Fiona Hill, Putin’s Apology; Analysis Part 3

From Should Fox Apologize to Putin?,

(Reuters) Fox News host Bill O’Reilly described Putin as “a killer” in the interview with Trump as he tried to press the U.S. president to explain more fully why he respected his Russian counterpart. O’Reilly did not say who he thought Putin had killed.

O’Reilly’s assertion is probably an amalgam of feelings, stemming from

  • The conduct of the Russian intervention in Syria, and of Russia’s proxy, the government of Bashar Assad.
  • The tendency, in Russia, of prying journalists, errant members of the Kremlin’s inner circle, and, to a lesser extent, figures of the political opposition, to end up dead or injured.
  • Putin’s career as a KGB officer.

The conduct of Russia in Syria was covered by

2. Putin is ruthless towards external adversaries, or rivals, of Russia, but it is his responsibility, so he thinks, his obligation, to the Russian people.

The”tendency” was addressed with

After I had studied Vladimir Putin for a while, I realized that it is impossible to separate the man from the world in which he is embedded…

meaning, that Russia is a country where there are plenty of people, in government, associated with government, or freelancers, who are willing and able to do the deed. To Putin’s Apology, in any particular case, we could add

  • He was sorry that it happened.
  • He was glad that it happened.
  • He ordered it to happen.

In any particular case, no one knows beyond a doubt which it was. It seems to have been a mix. In the West, the failure to separate one’s self from a “situation” is covered by Aesop’s fable, “A man is known by the company he keeps.” But Kurt Waldheim, 4th Secretary General of the U.N., and 9th President of Austria, when accused as a Nazi, successfully mounted the defense “couldn’t extricate himself”. Perhaps we should extend the courtesy to Vladimir Putin. Putin’s Apology includes the line, of which I myself am skeptical:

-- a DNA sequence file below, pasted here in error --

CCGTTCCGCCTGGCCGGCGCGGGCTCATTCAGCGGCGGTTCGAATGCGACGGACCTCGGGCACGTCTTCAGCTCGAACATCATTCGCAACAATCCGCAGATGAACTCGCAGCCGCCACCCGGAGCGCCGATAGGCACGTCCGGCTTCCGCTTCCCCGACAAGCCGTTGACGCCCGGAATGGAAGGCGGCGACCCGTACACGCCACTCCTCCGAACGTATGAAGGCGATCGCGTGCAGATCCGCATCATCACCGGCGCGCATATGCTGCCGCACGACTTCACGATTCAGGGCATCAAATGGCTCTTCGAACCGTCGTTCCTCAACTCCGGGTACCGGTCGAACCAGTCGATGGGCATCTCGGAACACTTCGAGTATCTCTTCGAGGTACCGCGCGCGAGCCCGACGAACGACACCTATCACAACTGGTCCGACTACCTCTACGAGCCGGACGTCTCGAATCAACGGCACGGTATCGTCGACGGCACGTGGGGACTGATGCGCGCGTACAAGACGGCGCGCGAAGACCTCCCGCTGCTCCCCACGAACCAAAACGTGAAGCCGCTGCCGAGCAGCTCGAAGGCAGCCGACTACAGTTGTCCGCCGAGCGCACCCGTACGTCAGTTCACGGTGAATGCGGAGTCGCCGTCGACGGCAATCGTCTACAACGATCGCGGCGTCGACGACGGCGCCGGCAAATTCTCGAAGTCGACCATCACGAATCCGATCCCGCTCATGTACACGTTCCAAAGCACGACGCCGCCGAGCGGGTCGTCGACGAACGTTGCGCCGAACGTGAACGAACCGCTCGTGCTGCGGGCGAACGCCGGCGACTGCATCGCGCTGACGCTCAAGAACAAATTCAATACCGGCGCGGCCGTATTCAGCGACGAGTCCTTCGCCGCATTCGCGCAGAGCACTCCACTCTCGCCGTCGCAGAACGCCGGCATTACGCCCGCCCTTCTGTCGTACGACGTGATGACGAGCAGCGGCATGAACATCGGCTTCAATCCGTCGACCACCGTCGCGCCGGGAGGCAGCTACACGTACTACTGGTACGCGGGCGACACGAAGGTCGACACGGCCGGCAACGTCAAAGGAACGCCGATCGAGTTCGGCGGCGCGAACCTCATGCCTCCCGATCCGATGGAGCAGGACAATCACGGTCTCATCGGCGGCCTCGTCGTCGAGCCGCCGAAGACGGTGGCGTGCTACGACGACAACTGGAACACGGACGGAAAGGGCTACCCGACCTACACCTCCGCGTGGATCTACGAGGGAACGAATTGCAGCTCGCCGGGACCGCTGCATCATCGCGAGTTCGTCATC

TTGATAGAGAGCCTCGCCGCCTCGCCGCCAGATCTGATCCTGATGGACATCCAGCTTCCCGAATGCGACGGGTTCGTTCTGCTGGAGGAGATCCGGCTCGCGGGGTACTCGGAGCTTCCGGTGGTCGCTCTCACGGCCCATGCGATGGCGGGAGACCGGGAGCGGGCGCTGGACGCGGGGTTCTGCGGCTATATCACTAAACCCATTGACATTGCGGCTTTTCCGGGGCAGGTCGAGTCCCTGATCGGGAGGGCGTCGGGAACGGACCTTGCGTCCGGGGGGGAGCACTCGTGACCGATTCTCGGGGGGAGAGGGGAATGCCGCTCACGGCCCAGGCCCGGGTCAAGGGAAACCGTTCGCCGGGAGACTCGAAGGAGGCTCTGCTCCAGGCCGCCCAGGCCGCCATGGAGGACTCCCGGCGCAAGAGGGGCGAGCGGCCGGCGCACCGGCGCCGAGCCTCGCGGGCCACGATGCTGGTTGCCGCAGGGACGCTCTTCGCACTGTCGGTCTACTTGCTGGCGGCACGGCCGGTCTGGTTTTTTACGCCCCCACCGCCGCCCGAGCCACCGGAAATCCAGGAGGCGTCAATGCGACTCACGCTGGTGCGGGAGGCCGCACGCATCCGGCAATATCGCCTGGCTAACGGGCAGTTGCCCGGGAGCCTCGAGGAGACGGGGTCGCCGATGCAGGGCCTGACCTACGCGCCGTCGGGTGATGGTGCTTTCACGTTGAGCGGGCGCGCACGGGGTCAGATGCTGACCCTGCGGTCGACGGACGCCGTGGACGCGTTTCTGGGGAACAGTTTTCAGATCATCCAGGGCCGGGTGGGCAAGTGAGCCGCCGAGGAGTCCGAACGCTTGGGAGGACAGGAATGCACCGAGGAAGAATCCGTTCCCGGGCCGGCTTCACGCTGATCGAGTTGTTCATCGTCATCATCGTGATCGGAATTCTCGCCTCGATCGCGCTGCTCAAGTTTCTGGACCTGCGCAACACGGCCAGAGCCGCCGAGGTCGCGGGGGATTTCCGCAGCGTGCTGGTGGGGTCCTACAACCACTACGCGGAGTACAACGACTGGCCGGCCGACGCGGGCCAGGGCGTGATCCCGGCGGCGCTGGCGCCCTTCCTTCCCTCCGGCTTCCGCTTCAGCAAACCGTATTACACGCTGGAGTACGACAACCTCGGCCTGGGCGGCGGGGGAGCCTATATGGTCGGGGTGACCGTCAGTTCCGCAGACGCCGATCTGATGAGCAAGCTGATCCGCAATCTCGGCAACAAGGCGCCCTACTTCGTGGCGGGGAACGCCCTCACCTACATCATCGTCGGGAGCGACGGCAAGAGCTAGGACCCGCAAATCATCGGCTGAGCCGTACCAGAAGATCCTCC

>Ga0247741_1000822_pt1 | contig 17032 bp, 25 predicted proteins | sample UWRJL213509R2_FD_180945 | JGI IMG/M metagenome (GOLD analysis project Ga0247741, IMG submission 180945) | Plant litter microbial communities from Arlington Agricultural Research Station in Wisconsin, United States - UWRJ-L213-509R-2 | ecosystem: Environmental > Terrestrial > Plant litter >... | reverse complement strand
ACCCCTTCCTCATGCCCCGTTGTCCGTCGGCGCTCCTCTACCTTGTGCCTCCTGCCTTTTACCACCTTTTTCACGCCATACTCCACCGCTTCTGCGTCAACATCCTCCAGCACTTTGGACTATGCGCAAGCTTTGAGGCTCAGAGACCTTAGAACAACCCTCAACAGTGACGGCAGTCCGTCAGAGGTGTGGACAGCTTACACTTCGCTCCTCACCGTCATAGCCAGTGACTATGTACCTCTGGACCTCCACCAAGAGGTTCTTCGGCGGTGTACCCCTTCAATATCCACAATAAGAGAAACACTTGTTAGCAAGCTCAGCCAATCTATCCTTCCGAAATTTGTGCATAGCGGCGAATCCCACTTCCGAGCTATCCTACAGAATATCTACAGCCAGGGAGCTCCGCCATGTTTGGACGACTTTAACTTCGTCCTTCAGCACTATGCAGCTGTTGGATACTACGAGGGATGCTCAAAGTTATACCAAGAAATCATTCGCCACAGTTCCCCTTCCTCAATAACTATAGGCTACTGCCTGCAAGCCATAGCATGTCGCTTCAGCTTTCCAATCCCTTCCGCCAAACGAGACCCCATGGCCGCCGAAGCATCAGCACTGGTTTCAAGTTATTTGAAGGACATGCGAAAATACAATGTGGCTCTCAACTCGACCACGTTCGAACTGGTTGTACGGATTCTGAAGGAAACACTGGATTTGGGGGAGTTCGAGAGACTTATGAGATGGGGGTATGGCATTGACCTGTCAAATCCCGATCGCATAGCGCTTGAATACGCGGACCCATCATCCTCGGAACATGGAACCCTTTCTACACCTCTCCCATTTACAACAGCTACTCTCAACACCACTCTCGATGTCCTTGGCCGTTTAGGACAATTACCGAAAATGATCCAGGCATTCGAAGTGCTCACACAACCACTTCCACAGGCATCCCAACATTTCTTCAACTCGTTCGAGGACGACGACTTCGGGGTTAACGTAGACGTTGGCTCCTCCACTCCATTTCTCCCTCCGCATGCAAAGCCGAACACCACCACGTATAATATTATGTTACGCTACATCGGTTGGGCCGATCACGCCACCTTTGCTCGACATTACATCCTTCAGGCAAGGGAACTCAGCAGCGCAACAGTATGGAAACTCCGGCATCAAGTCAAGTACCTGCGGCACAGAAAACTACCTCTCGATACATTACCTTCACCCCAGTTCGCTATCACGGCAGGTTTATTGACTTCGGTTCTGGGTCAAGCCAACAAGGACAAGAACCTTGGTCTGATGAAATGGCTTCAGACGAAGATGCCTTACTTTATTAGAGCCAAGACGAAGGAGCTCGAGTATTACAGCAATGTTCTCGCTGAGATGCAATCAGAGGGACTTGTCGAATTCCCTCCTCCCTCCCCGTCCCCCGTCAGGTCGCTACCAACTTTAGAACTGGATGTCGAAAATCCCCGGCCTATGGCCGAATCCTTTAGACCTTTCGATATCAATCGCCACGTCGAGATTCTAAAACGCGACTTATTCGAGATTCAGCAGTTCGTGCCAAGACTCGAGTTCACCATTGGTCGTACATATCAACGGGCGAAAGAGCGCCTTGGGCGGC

“Putin is working for change from the inside.”

It might have once been true. People change. Perhaps, before the NGO’s were thrown out of Russia, before the peace of Europe was broken in the Ukraine, before Sweden felt it necessary to re-institute a military draft. If he wishes, Putin can edit it out.

Perhaps O’Reilly’s feeling is really anchored by Putin’s KGB career. The KGB, in continuity with the organs that preceded it, was the direct instrument of repression of the Soviet state. But the culture of these organs was not continuous; it changed radically between 1917 and 1991.

Putin must have absorbed at least some of the culture of the KGB, with which he spent a major part of his professional life. But what was that culture when he was there?

Next: The culture of the KGB.

 

 

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